Though his area of command was the Shenandoah Valley and parts of western Virginia, Confederate Maj. Harry Gilmor was ordered to destroy communication lines into and out of his hometown, Baltimore, during Lt. Gen. Jubal A. Early's 1864 invasion of Maryland.
On July 8, 1864, Confederate Maj. Gen. Bradley T. Johnson met with Early and was told that he was to lead his brigade toward Baltimore. North of the city, Johnson would have to interrupt railroad movement. Along the way, he would also have to sever telegraph lines.
Johnson was ordered to cover more than 200 miles in 72 hours, while severing telegraph lines, demolishing railroad bridges and ripping up tracks along the way.
Heading east toward Westminster, Johnson and his cavalrymen moved swiftly to carry out their orders. According to the Carroll Record, the town of New Windsor didn't "suffer greatly" even though the troops didn't bother to keep an eye on fires they had set.
In New Windsor, Johnson met Gilmor and instructed him and a small group of soldiers to secure Westminster. Along the way, Gilmor and his men were to assist in destroying communication lines.
Harry Gilmor was born at Glen Ellen, his family's estate in Baltimore County. He worked in business until the beginning of the Civil War, when he joined the Confederate Army under then-Col. Ashby Turner.
Gilmor moved quickly through the ranks, from private to sergeant major in a matter of months. In less than three years, Gilmor was promoted to major just before the Gettysburg campaign. Only months before, Gilmore had been court-martialed for allowing his troops to rob passengers on the Baltimore & Ohio Railroad. He was, however, acquitted.
On Johnson's order, Gilmor and his men set off, approaching Westminster by nightfall. Noting the Union troops occupying Westminster, Gilmor prepared his men to charge the town. The Confederates fired their guns in the air and made a loud commotion on their way in. The Union troops fled.
Gilmor and his men then destroyed communications with Baltimore.
About five hours ahead of Johnson's troops, Gilmor and his troops relaxed. "Gilmor dallied in the town, meeting with many old friends," wrote Gary Baker, author of Gilmor's Ride Around Baltimore.
Johnson sent a courier ordering Gilmor to demand clothing for his troops from the mayor. By the time Gilmor arrived, the mayor unsuccessfully scrambled to meet the order. However, Gilmor managed to persuade Johnson to disregard the order.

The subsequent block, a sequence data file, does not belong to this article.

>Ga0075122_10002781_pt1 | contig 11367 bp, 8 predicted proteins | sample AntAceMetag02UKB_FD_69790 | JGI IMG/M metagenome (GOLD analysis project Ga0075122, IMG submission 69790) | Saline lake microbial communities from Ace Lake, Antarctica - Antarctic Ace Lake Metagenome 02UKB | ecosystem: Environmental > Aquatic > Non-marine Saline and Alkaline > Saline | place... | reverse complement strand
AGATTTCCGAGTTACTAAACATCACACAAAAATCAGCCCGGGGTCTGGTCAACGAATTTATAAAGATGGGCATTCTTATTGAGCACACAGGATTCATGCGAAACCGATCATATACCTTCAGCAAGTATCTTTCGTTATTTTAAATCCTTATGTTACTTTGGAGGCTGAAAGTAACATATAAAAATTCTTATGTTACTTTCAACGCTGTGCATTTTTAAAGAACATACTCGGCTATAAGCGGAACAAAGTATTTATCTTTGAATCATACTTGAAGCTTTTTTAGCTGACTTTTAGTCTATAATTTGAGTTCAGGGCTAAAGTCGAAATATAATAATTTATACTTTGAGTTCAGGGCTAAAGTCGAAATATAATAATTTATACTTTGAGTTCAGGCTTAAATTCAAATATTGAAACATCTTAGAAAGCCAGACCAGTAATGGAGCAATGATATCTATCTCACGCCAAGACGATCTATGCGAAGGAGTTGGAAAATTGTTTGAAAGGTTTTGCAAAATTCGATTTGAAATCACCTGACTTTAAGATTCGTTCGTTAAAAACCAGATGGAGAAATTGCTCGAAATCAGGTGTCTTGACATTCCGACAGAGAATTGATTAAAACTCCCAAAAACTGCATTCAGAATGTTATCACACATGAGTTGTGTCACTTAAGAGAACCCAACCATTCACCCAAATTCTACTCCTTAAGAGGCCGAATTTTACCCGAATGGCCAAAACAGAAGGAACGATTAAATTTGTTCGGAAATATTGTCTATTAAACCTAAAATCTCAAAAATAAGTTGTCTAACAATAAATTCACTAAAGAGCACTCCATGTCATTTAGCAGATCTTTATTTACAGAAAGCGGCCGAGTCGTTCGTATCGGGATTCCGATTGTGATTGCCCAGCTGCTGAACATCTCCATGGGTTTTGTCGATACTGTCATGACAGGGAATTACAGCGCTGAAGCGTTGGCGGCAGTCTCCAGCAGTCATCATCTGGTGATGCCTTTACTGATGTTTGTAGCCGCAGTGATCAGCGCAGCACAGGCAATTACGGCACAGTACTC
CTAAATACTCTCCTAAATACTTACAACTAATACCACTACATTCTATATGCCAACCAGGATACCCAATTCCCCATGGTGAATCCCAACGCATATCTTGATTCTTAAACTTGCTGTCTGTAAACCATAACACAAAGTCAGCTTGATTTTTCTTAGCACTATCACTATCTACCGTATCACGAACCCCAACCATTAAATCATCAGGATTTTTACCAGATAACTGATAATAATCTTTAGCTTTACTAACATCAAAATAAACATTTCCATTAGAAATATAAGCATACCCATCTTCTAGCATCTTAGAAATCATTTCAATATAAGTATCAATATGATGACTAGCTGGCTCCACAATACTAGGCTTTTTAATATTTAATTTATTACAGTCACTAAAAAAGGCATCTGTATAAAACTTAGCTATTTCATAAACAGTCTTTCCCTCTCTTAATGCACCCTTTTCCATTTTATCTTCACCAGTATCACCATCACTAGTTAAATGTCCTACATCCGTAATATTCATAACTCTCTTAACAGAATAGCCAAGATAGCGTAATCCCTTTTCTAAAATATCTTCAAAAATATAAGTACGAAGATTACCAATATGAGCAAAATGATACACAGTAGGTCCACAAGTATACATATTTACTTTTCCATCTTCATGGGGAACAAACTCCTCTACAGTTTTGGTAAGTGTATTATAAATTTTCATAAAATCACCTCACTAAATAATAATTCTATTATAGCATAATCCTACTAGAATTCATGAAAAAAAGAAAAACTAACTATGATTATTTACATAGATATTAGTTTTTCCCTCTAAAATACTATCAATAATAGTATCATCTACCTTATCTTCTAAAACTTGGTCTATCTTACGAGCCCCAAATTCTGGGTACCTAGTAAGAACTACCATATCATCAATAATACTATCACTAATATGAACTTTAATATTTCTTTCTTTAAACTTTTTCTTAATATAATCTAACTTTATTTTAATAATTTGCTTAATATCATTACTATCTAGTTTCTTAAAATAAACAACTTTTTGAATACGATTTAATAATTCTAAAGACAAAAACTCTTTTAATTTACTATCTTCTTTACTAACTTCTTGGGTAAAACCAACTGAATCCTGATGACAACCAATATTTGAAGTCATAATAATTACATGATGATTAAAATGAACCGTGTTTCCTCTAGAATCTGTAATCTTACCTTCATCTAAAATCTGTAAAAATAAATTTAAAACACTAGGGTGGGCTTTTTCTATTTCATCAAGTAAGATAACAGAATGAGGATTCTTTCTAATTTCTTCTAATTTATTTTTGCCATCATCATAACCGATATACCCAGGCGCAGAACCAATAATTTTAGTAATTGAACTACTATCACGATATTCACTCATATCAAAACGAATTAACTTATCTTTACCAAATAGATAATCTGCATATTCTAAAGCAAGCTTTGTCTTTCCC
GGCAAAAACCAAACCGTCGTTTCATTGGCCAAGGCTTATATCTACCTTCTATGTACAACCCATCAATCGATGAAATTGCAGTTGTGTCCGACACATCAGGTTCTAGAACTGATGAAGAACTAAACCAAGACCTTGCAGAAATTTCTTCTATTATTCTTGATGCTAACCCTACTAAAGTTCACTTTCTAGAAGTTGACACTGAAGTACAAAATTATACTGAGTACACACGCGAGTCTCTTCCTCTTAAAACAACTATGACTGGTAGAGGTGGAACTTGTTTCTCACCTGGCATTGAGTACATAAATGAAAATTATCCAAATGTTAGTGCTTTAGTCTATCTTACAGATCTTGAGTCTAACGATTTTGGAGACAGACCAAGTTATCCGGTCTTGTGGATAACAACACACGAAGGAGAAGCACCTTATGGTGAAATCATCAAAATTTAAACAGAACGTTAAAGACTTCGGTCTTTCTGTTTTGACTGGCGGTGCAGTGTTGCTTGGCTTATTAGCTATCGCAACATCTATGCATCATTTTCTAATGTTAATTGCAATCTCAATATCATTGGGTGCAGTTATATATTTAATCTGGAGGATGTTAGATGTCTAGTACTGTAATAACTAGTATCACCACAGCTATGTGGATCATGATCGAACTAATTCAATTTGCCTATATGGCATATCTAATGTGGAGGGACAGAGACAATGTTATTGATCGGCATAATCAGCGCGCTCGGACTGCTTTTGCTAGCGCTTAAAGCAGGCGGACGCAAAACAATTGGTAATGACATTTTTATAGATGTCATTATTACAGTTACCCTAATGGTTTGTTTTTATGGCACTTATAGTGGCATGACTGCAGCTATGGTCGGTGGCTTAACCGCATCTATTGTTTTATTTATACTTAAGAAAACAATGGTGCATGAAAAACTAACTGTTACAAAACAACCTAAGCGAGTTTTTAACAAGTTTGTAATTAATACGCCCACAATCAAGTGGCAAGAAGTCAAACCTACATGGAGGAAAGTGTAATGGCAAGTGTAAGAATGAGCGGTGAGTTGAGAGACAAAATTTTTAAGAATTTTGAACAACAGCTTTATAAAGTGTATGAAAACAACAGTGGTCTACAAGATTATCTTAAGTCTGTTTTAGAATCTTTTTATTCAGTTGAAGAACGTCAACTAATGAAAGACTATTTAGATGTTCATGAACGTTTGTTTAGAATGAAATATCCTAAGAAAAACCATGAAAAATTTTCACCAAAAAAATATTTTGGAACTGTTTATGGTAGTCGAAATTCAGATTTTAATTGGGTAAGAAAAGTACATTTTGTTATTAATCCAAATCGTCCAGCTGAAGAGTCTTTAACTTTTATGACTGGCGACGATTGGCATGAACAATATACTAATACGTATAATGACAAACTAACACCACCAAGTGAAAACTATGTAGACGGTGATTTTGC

Johnson and Gilmor's troops advanced to Cockeysville, destroying railroad tracks and cars as they continued south toward Baltimore.
Johnson then ordered Gilmor to lead a squad to a main railroad bridge of the Philadelphia, Wilmington and Baltimore Railroad. Gilmor needed about 500 men for the task, but was forced to make do with about 100.
Riding into Towsontown, Gilmor and his soldiers were pleased to be so close to home. Residents stopped to chat with Gilmor and his men because many of the men were from Maryland's 1st Calvary, also a Confederate unit.
The troops expected to meet resistance in Towson but found none. According to historian David Marks of the Perry Hall Improvement Association, Gilmor and his men marched into an inn, "set their feet up on the tables, and enjoyed a round of ale." Gilmor brought some of his officers back to his family home where they visited with friends and family.
On leaving Glen Ellen, a relative of Gilmor observed that he might not return alive because he had so few men. Gilmor's friends informed him that a cavalry force was rumored to be waiting in Baltimore for the arrival of his troops. Gilmor decided to go into the city anyway to scare off the Union defenders.
Successfully pushing the troops back, Gilmor returned to Towson. He and his men were exhausted from the demands of that long day. Falling in and out of sleep, Gilmor awoke separated from his men and near a Union detachment. The men were looking for Maj. Harry Gilmor.
But Gilmor managed to convince the Union picket that he was not the man they were looking for and continued along his way. He continued traveling until he was reunited with his men.
Gilmor and his forces continued through Baltimore County, destroying railroad cars, tracks, bridges, telegraph lines and completed their task in a little more than four days.
On July 10, 1864, Gilmor and his raiders crossed the Little Gunpowder Falls into Harford County, camping overnight on the estate of Joshua Price at Joppa and Mountain roads.
In Harford County
According to C. Milton Wright in Our Harford Heritage, published in 1967:
"The next day he and his men proceeded to Magnolia station on the main line of the Pennsylvania Railroad near the Little Gunpowder. The first train that arrived from Baltimore was captured and burned. Soon a second express was seized. This one was set on fire and sent blazing down to the center of the Gunpowder bridge. The central portion of the bridge was destroyed. They took five Union officers as prisoners, including Maj. Gen. William B. Franklin of Cockeysville. After razing the railroad station at Gunpowder Neck, Gilmor headed toward Towson and continued his destructive tour through western Maryland and Pennsylvania."
Gilmor and his men participated in the burning of Chambersburg, Pa., July 30, 1864, before being chased back into Virginia by Union cavalry.
Kewannah Wallace is a junior majoring in communications at Loyola College in Baltimore. This article was written as part of an academic internship at The Sun.